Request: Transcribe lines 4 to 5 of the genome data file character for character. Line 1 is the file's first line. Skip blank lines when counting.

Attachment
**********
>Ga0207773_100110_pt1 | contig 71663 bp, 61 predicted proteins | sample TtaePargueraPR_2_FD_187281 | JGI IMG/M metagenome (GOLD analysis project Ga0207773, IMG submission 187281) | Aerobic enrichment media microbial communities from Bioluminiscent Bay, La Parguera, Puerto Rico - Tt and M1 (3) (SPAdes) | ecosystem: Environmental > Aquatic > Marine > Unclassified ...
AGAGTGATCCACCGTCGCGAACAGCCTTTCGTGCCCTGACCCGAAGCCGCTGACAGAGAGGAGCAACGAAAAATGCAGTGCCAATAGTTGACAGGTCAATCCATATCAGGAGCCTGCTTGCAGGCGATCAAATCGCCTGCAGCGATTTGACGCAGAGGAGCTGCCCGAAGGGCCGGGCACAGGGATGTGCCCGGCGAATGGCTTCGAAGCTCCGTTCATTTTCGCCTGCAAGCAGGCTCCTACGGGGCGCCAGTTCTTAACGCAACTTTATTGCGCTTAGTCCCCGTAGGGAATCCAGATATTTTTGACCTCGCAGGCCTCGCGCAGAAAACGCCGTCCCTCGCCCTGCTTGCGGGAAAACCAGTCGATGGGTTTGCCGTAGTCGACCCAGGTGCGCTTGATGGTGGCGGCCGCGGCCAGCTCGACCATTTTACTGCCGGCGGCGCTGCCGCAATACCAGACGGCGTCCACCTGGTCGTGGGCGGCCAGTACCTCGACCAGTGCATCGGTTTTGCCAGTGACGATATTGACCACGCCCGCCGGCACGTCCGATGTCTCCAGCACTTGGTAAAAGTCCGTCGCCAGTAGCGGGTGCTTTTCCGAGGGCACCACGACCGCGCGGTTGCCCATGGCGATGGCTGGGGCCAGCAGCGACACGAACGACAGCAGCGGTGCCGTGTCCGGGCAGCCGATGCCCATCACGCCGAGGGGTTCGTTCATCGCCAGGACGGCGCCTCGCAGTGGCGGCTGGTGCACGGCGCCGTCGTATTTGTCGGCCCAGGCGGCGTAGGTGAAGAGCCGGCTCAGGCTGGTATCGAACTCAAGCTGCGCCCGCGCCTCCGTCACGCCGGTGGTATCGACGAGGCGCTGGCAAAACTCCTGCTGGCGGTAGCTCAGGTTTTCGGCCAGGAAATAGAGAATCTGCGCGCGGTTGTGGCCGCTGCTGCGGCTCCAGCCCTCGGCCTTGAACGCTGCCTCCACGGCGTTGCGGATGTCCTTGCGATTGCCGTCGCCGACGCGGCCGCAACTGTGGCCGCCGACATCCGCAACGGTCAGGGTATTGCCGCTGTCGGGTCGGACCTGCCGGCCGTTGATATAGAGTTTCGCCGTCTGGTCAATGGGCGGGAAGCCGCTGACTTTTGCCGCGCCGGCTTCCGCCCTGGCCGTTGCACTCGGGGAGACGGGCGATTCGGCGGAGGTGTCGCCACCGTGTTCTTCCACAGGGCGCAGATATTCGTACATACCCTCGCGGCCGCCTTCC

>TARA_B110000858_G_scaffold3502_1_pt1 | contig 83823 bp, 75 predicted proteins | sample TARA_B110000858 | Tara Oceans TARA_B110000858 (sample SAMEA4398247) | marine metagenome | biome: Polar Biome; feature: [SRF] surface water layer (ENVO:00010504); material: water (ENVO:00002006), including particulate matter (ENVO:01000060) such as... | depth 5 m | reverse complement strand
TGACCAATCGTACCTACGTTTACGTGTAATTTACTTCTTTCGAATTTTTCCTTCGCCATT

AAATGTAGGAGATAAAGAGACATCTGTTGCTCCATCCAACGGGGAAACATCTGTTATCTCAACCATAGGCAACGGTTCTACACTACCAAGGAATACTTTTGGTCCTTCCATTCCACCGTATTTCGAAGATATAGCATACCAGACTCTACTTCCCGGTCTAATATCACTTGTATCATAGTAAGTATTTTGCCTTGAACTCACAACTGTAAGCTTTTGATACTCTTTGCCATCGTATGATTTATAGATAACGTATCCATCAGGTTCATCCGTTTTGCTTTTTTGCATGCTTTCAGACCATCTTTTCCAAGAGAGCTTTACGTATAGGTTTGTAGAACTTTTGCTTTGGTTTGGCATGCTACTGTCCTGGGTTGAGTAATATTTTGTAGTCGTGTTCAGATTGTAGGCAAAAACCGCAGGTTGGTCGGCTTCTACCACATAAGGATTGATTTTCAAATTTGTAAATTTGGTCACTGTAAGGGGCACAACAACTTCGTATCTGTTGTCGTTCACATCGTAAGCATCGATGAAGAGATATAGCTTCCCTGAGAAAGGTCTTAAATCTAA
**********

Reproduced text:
TGACCAATCGTACCTACGTTTACGTGTAATTTACTTCTTTCGAATTTTTCCTTCGCCATT

AAATGTAGGAGATAAAGAGACATCTGTTGCTCCATCCAACGGGGAAACATCTGTTATCTCAACCATAGGCAACGGTTCTACACTACCAAGGAATACTTTTGGTCCTTCCATTCCACCGTATTTCGAAGATATAGCATACCAGACTCTACTTCCCGGTCTAATATCACTTGTATCATAGTAAGTATTTTGCCTTGAACTCACAACTGTAAGCTTTTGATACTCTTTGCCATCGTATGATTTATAGATAACGTATCCATCAGGTTCATCCGTTTTGCTTTTTTGCATGCTTTCAGACCATCTTTTCCAAGAGAGCTTTACGTATAGGTTTGTAGAACTTTTGCTTTGGTTTGGCATGCTACTGTCCTGGGTTGAGTAATATTTTGTAGTCGTGTTCAGATTGTAGGCAAAAACCGCAGGTTGGTCGGCTTCTACCACATAAGGATTGATTTTCAAATTTGTAAATTTGGTCACTGTAAGGGGCACAACAACTTCGTATCTGTTGTCGTTCACATCGTAAGCATCGATGAAGAGATATAGCTTCCCTGAGAAAGGTCTTAAATCTAA